Protection of Civilians Open Debate Focused on Women and Girls
Tomorrow morning (30 January), the Security Council is scheduled to hold an open debate on the protection of civilians with a particular focus on the protection challenges of women and girls in conflict and post-conflict settings. Expected briefers include a high-level representative from the Office for the Coordination of Humanitarian Affairs (OCHA), Director of International Law and Policy for the International Committee of the Red Cross Helen Durham, and Ilwad Elman, a Somali women’s rights activist. No Council product is anticipated. The debate had originally been planned for 27 January, but was postponed because of inclement weather. (As Secretary-General Ban Ki-moon, who was scheduled to brief on the 27th, is unavailable for tomorrow’s debate due to travel, OCHA was asked to brief instead.)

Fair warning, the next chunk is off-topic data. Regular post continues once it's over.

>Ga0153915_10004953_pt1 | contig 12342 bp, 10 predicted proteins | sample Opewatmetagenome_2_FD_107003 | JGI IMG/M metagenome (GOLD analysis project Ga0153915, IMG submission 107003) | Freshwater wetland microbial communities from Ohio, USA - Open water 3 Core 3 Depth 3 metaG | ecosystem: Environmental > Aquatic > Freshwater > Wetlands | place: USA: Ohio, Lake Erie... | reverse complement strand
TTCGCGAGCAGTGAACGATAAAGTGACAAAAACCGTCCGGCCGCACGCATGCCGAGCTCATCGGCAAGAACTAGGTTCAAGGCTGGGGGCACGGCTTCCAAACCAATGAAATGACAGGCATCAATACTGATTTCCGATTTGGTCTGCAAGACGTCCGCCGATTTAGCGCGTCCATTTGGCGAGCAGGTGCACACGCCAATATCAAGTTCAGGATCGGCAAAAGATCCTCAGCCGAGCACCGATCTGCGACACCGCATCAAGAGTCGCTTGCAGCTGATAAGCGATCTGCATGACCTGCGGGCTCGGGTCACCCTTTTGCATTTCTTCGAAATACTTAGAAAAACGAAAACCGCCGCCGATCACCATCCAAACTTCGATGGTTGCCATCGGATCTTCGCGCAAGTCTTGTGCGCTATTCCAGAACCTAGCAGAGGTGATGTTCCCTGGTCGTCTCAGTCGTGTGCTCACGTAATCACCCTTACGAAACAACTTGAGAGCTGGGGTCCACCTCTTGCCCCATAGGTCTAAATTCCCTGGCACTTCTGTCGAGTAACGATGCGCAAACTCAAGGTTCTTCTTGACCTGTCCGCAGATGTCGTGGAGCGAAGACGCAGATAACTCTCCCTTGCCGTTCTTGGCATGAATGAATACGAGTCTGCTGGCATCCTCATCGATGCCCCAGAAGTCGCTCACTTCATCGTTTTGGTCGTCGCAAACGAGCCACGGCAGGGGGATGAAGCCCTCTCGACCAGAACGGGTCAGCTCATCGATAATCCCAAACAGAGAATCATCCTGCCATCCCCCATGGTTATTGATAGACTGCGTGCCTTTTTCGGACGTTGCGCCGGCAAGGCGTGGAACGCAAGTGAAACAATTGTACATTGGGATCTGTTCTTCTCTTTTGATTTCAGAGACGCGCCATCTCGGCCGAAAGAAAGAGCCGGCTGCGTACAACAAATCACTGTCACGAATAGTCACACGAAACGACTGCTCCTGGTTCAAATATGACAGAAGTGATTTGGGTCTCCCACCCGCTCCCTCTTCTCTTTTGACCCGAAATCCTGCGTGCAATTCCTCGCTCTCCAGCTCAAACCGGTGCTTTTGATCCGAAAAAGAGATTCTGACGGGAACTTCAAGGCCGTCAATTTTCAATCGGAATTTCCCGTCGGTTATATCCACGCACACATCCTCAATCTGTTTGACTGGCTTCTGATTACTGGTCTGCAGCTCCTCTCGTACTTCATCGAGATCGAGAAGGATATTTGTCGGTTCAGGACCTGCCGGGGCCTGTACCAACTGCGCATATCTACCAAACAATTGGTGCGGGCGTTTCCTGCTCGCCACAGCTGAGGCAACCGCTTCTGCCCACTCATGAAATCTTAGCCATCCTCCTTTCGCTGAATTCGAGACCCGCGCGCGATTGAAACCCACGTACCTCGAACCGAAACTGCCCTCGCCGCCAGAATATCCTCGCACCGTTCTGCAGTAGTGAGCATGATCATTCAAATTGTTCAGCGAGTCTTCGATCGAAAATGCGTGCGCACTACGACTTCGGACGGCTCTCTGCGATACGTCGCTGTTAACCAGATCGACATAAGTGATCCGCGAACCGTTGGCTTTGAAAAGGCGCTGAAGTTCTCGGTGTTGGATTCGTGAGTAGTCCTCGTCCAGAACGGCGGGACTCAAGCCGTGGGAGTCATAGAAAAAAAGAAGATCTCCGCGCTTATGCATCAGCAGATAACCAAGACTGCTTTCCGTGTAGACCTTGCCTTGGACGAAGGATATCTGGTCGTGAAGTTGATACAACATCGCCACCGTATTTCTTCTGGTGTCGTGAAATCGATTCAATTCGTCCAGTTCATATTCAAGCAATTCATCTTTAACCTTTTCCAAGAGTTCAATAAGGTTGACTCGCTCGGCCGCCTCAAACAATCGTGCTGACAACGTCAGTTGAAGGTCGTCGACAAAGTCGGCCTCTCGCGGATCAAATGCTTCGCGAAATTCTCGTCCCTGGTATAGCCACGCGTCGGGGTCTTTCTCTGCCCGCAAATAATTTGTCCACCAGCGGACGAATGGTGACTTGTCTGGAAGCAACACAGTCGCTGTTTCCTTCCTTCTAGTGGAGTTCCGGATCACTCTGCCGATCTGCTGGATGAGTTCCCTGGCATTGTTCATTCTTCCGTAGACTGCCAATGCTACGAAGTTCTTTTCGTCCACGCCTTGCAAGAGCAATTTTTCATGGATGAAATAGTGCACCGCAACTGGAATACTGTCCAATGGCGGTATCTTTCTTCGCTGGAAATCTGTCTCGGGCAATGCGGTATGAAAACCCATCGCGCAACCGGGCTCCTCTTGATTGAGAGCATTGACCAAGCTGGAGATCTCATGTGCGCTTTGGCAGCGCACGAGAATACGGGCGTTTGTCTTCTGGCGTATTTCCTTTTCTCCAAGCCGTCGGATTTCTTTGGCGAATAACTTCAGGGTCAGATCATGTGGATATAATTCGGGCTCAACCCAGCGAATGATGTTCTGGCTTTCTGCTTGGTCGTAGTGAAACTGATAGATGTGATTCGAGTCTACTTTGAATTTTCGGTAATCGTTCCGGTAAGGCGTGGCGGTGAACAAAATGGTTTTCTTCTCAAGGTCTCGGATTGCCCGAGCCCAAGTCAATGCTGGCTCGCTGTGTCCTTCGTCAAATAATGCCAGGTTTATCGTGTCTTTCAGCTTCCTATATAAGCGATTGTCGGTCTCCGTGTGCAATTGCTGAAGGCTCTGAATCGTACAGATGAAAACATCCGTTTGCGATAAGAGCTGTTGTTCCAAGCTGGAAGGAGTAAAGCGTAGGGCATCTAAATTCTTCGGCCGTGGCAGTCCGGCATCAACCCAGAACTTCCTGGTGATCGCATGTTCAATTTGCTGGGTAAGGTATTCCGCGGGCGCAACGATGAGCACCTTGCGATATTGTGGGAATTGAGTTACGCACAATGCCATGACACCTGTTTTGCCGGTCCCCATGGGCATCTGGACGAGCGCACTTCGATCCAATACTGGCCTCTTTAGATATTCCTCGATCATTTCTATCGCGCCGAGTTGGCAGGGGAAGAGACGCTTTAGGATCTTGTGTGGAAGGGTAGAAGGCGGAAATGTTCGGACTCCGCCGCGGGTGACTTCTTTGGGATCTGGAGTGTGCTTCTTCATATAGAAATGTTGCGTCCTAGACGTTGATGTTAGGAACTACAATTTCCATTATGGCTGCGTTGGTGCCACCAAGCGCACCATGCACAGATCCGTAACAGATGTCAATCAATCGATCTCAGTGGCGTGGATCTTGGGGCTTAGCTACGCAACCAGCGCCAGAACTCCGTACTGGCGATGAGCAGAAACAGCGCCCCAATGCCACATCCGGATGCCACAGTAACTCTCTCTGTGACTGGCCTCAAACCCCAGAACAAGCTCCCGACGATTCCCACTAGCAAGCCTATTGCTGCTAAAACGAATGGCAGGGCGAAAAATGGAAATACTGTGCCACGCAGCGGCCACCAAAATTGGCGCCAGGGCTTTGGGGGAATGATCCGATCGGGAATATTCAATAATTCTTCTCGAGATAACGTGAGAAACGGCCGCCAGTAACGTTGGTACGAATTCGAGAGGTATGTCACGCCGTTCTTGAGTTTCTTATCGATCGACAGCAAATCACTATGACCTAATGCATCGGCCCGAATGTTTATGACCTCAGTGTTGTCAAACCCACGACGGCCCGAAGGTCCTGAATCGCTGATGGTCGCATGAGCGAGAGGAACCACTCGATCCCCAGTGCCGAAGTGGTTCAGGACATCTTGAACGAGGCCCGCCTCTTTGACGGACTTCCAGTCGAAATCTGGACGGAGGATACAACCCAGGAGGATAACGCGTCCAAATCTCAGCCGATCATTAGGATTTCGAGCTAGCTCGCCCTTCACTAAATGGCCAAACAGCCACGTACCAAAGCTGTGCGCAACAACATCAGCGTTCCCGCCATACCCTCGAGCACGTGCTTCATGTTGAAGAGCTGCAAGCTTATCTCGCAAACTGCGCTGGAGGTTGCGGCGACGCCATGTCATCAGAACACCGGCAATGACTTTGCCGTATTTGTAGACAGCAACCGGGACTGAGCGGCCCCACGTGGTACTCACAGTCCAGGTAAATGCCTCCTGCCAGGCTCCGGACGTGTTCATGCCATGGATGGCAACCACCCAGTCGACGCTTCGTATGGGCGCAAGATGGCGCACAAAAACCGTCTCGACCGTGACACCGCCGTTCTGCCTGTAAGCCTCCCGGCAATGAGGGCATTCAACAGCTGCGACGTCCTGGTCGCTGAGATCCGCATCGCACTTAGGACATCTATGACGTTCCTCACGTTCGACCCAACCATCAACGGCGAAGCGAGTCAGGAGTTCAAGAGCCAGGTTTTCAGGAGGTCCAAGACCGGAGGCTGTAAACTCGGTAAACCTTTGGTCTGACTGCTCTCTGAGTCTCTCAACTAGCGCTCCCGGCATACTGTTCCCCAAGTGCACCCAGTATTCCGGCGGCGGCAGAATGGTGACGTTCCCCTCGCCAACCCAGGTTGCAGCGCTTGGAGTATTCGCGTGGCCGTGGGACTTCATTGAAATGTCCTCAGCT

Chile has circulated a concept paper in preparation for the debate that outlines a series of objectives for the discussion. It emphasises that the debate will provide an opportunity to exchange views on how to implement international humanitarian law more consistently and combat the impact of violent extremism, particularly with regard to the impact of these challenges on women and girls. It also notes that the meeting will offer a chance to discuss how to ensure that women’s empowerment plays an integral role in efforts to address the protection needs and threats facing women and girls in conflict settings. Among the areas covered in the concept paper that may be taken up by members during the debate is how to integrate the protection concerns and needs of women and girls into the various UN reviews (i.e: those on peacekeeping, peacebuilding, sanctions, the protection cluster, and the implementation of resolution 1325). The paper also suggests that the discussion could include consideration of how to promote gender balance in appointments to groups of experts of sanctions committees and how to expand relevant sanctions designation criteria to include gross violations of the rights of women and girls and attacks against women and girls. In addition it suggests that ensuring more consistent participation of women and girls in conflict prevention and resolution in cases on the Council’s agenda may be an issue worth considering.